Ok so let’s talk more about actually running! Just to ensure we are all on the same page, a 5K is 3.1 miles, 10K is 6.2 miles, Half Marathon is 13.1 miles and a Marathon is 26.2 miles. If you are new to running I say start out with the goal to complete a 5K and gradually increase your distance. However if for instance you are set on running a half marathon by a certain date you might want to find a program tailored to the amount of time you have to prepare. Hands down the single most effective plan for me was the simple Couch 2 5K or C25K program. The plan breaks down your running schedule week by week gradually increasing the amount of time you spend running vs the amount of time you spend walking. See example on the right. There are mobile apps and printable plans. You can also find a plan geared towards longer distances or get a custom one made by Run Coach. Get a plan and stick with it. In no time you will be improving your distance and speed. In addition to structure, having a device to log your mileage is helpful. I personally love the Nike+ app and I also have a GPS watch that I use in races (Personally, I do not listen to music or bring my iPod during races). There are other apps like Map My Run which are similar to Nike+. You can see your path, create a path, track mileage and calories burned over period of time and more. In my opinion, the more you know the more you can improve. Once you’ve gotten some training miles under your belt, I encourage you to choose a race and compete. The feeling of setting a goal, and crossing the finish line is amazing!
WAITING TO EXHALE:
I wanted to include a brief section on breathing. This is something I struggled with when I began running and is something I often hear others struggling with during races. Efficient deep breathing minimizes side stitches, allows you to focus on running form and allows you to relax some and keep your heart from racing. Excerpt from an article on runnersworld.com : “The key to preventing lung-and leg-fatigue is breathing more fully. When you take deeper breaths, you use more air sacs in your lungs, which allows you to take in more oxygen to feed your muscles,” says David Ross, M.D., a pulmonologist at UCLA Medical Center. In addition to breathing deeply, you want to breathe in a pattern or rhythm. For instance I exhale every time my right foot hits the ground. During long runs or races I can easily get into a rhythm and stay there; this prevents fatigue and allows me focus on the path in front of me. I am not distracted by being out of breath or any aches or side pains that typically occur from shallow breathing. Try it out, next time you run if you have a stitch in your side, try breathing slow and deep; this may help alleviate the pain.
EPSOM SALT and ICY HOT:
A few minor aches and pains are to be expected when taking on a new physical challenge. Here are some remedies for a few common running aches and pains.
Chafing/Blisters: Sometimes your skin, shoes or your clothing will rub you the wrong way during a run. Sometimes you can prevent chafing/blisters by choosing clothing or footwear that does not move about too much. Or, you can use Vaseline or an anti chafing cream/gel on the area before running. Common areas where chafing occurs, armpits, thighs and nips (for men). I had an interesting case of chafing on my collarbone due to wearing a high collar shirt during a 10K race (it was winter). Blisters on your feet can be due to improper fitting shoes. General rule: there should be a thumbs width of space between the toes and end of the toe box.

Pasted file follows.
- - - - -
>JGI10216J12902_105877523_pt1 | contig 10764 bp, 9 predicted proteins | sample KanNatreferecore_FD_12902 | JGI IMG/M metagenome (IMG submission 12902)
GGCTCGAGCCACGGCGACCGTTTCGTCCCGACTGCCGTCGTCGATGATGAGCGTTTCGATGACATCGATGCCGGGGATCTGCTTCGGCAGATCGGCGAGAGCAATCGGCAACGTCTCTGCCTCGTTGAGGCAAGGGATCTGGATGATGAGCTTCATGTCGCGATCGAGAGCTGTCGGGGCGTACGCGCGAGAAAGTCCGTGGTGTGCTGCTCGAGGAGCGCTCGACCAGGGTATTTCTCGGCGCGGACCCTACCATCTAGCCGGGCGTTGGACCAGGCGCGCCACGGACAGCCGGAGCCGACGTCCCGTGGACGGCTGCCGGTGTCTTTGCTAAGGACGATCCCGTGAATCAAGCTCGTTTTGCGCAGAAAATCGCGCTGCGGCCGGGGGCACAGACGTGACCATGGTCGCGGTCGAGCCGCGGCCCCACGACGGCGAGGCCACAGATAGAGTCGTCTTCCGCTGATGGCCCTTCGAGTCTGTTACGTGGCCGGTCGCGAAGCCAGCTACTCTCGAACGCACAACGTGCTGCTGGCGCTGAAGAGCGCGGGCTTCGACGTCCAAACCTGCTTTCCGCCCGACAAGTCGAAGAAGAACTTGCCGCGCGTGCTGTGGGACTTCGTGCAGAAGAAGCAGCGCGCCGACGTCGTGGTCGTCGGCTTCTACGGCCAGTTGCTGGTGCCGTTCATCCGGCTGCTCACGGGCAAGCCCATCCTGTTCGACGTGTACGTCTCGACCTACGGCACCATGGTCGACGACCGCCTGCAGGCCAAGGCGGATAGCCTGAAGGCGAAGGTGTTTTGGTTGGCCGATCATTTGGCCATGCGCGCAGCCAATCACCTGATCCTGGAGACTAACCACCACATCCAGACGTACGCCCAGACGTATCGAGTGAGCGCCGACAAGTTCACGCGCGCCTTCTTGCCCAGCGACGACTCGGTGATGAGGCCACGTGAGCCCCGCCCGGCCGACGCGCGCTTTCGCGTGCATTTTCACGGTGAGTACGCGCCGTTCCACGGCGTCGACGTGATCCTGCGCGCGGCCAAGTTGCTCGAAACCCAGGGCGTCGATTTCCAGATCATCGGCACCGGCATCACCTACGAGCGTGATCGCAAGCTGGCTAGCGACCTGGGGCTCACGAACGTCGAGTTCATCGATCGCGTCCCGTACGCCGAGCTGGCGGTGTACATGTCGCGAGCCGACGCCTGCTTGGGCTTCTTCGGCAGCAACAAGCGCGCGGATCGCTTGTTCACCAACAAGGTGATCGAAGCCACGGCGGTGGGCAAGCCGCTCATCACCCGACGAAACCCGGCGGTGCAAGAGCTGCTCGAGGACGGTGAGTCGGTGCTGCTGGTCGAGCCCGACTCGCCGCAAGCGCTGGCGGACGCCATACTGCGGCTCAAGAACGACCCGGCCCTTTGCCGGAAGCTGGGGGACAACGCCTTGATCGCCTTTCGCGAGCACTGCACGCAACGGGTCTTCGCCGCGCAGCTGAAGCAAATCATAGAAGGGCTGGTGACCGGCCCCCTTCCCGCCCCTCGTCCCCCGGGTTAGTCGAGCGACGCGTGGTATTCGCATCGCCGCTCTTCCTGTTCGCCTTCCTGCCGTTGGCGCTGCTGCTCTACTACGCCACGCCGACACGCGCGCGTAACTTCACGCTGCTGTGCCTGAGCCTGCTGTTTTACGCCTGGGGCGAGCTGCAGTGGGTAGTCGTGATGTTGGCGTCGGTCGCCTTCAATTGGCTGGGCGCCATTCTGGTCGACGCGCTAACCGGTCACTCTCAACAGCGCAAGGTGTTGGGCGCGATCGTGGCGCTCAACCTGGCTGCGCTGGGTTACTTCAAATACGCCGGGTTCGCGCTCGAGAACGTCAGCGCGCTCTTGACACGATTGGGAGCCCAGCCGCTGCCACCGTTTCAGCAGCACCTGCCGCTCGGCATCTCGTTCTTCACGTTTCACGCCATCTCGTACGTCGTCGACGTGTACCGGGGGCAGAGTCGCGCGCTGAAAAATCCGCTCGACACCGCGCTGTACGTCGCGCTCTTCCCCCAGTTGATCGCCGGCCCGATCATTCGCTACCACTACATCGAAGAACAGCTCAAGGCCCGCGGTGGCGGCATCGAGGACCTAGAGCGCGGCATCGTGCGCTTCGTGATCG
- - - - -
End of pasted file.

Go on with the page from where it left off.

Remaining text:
Tight/Sore Muscles: Many remedies exist to help lessen the soreness. I recommend soaking in Epsom salt before and after long runs or if you have any muscle soreness. I also recommend massages. You can splurge for a session with a professional masseuse, or you can perform self myofascial release with a foam roller. Additionally, you can’t go wrong with your trusty tube or patch of icy hot. However, most importantly, give your body time to rest and recover. A common muscle ache runners face is Tensor Fascia Latae (TFL) pain. This muscle sits on the outside of the hip and works to stabilize the hip and pelvis. Another common muscle pain are Shin Splints. This pain typically occurs because of muscle imbalances between the calf and the anterior (front) muscles. This generally occurs with new runners who are still adjusting and/or those who have not stretched enough.
Joint/Ligament Pain: Joint and ligament pain is different from muscle pain. This can indicate a more serious problem. It’s best to speak with your healthcare provider to ensure you have not sustained a more serious injury. A common ligament pain runners may face due to overuse is Iliotibial Band (IT) Syndrome. The IT band sits on the outside of the thigh running from the hip to the shin and attaches to the knee to help stabilize and move the joint. When the IT band is irritated, tight or inflamed it does not operate properly and movement of the knee becomes painful. Listen to your body, rest when it calls for it and don’t over exert yourself when already in pain.
To Carb Load or Not Carb Load:
I wanted to end on my favorite topic. Food. 🙂 How much do you really need to eat before running? Does a 5K require a night of carb loading before? What should I eat after running? All valid questions. Generally speaking for shorter distances (5K, 10K or shorter) carb loading is not required. You should however eat a balanced diet including complex carbs, protein, healthy fats and veggies; do not forget to DRINK WATER. Carb loading would typically come into play when planning a long run that would last longer than 90 minutes. Choose complex carbs. Food is fuel. 30 to 60 minutes prior to running for an hour or less you should have complex carbs like fruit (banana, apple) with peanut butter or whole grain bread with jelly. For longer runs, take in a little more complex carbs like a sweet potato or oatmeal. Be sure to hydrate yourself (12-16 oz of water before running) and I would avoid coffee, drinks with caffeine or other energy drinks prior to running. Do not eat until you are stuffed and wait at least 30 minutes before running. After a run you need to replenish glycogen stores (carbohydrates), protein and fluid. So an ideal post run snack is water and/or sports drink (like Gatorade) along with a combination of a carb and protein like a turkey sandwich, omelette with toast, protein shake, fruit with peanut butter etc.
I hope this has been helpful. Get out there and have fun. Enjoy the run, take in your scenery (even if on a treadmill… in a gym lol) take pride that you actively working on accomplishing a goal! That’s awesome! Please do not hesitate to reach me if you have any additional questions!
“Running is cheaper than therapy!”